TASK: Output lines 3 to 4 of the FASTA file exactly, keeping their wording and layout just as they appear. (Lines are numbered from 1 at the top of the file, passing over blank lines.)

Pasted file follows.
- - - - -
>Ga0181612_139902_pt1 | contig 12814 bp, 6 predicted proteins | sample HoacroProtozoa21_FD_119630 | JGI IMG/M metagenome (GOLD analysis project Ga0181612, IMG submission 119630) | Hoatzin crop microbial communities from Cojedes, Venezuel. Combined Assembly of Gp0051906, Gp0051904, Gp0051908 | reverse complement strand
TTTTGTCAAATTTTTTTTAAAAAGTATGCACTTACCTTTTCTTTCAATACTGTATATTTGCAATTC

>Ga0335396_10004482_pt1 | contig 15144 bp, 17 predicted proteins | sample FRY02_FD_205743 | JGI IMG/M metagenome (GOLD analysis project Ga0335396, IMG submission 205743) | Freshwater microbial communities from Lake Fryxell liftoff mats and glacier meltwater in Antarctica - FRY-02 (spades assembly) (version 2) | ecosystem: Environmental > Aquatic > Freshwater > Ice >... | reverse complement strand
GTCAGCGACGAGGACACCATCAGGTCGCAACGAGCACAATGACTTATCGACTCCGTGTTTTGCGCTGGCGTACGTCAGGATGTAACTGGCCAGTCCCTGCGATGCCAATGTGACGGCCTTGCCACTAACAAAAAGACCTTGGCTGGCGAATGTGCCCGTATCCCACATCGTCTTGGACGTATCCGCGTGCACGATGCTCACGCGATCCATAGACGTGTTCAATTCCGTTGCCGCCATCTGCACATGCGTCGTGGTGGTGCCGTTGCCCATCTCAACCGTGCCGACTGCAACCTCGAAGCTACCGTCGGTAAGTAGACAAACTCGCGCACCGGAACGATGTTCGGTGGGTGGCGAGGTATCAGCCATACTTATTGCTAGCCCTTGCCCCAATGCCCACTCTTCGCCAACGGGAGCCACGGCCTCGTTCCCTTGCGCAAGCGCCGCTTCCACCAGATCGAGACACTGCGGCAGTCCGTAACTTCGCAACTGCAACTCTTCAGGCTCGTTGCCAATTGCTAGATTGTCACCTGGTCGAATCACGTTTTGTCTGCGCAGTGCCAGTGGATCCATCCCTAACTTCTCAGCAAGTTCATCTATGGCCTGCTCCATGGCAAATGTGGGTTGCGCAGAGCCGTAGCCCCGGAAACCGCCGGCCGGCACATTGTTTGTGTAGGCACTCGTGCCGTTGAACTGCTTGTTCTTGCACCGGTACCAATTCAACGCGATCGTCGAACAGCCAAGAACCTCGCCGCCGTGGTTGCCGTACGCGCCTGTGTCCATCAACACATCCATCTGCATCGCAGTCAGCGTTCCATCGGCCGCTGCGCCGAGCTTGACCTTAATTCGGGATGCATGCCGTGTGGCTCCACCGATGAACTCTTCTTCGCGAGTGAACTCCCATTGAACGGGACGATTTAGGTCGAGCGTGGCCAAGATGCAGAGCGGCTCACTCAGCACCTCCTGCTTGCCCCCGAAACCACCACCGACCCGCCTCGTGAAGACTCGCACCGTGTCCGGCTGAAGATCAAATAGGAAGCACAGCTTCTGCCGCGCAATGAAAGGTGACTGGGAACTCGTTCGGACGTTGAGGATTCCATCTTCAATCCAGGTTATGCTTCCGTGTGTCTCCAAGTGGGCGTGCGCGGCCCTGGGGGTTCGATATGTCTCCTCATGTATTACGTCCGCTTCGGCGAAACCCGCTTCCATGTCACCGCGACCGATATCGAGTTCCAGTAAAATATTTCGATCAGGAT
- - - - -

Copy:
>Ga0335396_10004482_pt1 | contig 15144 bp, 17 predicted proteins | sample FRY02_FD_205743 | JGI IMG/M metagenome (GOLD analysis project Ga0335396, IMG submission 205743) | Freshwater microbial communities from Lake Fryxell liftoff mats and glacier meltwater in Antarctica - FRY-02 (spades assembly) (version 2) | ecosystem: Environmental > Aquatic > Freshwater > Ice >... | reverse complement strand
GTCAGCGACGAGGACACCATCAGGTCGCAACGAGCACAATGACTTATCGACTCCGTGTTTTGCGCTGGCGTACGTCAGGATGTAACTGGCCAGTCCCTGCGATGCCAATGTGACGGCCTTGCCACTAACAAAAAGACCTTGGCTGGCGAATGTGCCCGTATCCCACATCGTCTTGGACGTATCCGCGTGCACGATGCTCACGCGATCCATAGACGTGTTCAATTCCGTTGCCGCCATCTGCACATGCGTCGTGGTGGTGCCGTTGCCCATCTCAACCGTGCCGACTGCAACCTCGAAGCTACCGTCGGTAAGTAGACAAACTCGCGCACCGGAACGATGTTCGGTGGGTGGCGAGGTATCAGCCATACTTATTGCTAGCCCTTGCCCCAATGCCCACTCTTCGCCAACGGGAGCCACGGCCTCGTTCCCTTGCGCAAGCGCCGCTTCCACCAGATCGAGACACTGCGGCAGTCCGTAACTTCGCAACTGCAACTCTTCAGGCTCGTTGCCAATTGCTAGATTGTCACCTGGTCGAATCACGTTTTGTCTGCGCAGTGCCAGTGGATCCATCCCTAACTTCTCAGCAAGTTCATCTATGGCCTGCTCCATGGCAAATGTGGGTTGCGCAGAGCCGTAGCCCCGGAAACCGCCGGCCGGCACATTGTTTGTGTAGGCACTCGTGCCGTTGAACTGCTTGTTCTTGCACCGGTACCAATTCAACGCGATCGTCGAACAGCCAAGAACCTCGCCGCCGTGGTTGCCGTACGCGCCTGTGTCCATCAACACATCCATCTGCATCGCAGTCAGCGTTCCATCGGCCGCTGCGCCGAGCTTGACCTTAATTCGGGATGCATGCCGTGTGGCTCCACCGATGAACTCTTCTTCGCGAGTGAACTCCCATTGAACGGGACGATTTAGGTCGAGCGTGGCCAAGATGCAGAGCGGCTCACTCAGCACCTCCTGCTTGCCCCCGAAACCACCACCGACCCGCCTCGTGAAGACTCGCACCGTGTCCGGCTGAAGATCAAATAGGAAGCACAGCTTCTGCCGCGCAATGAAAGGTGACTGGGAACTCGTTCGGACGTTGAGGATTCCATCTTCAATCCAGGTTATGCTTCCGTGTGTCTCCAAGTGGGCGTGCGCGGCCCTGGGGGTTCGATATGTCTCCTCATGTATTACGTCCGCTTCGGCGAAACCCGCTTCCATGTCACCGCGACCGATATCGAGTTCCAGTAAAATATTTCGATCAGGAT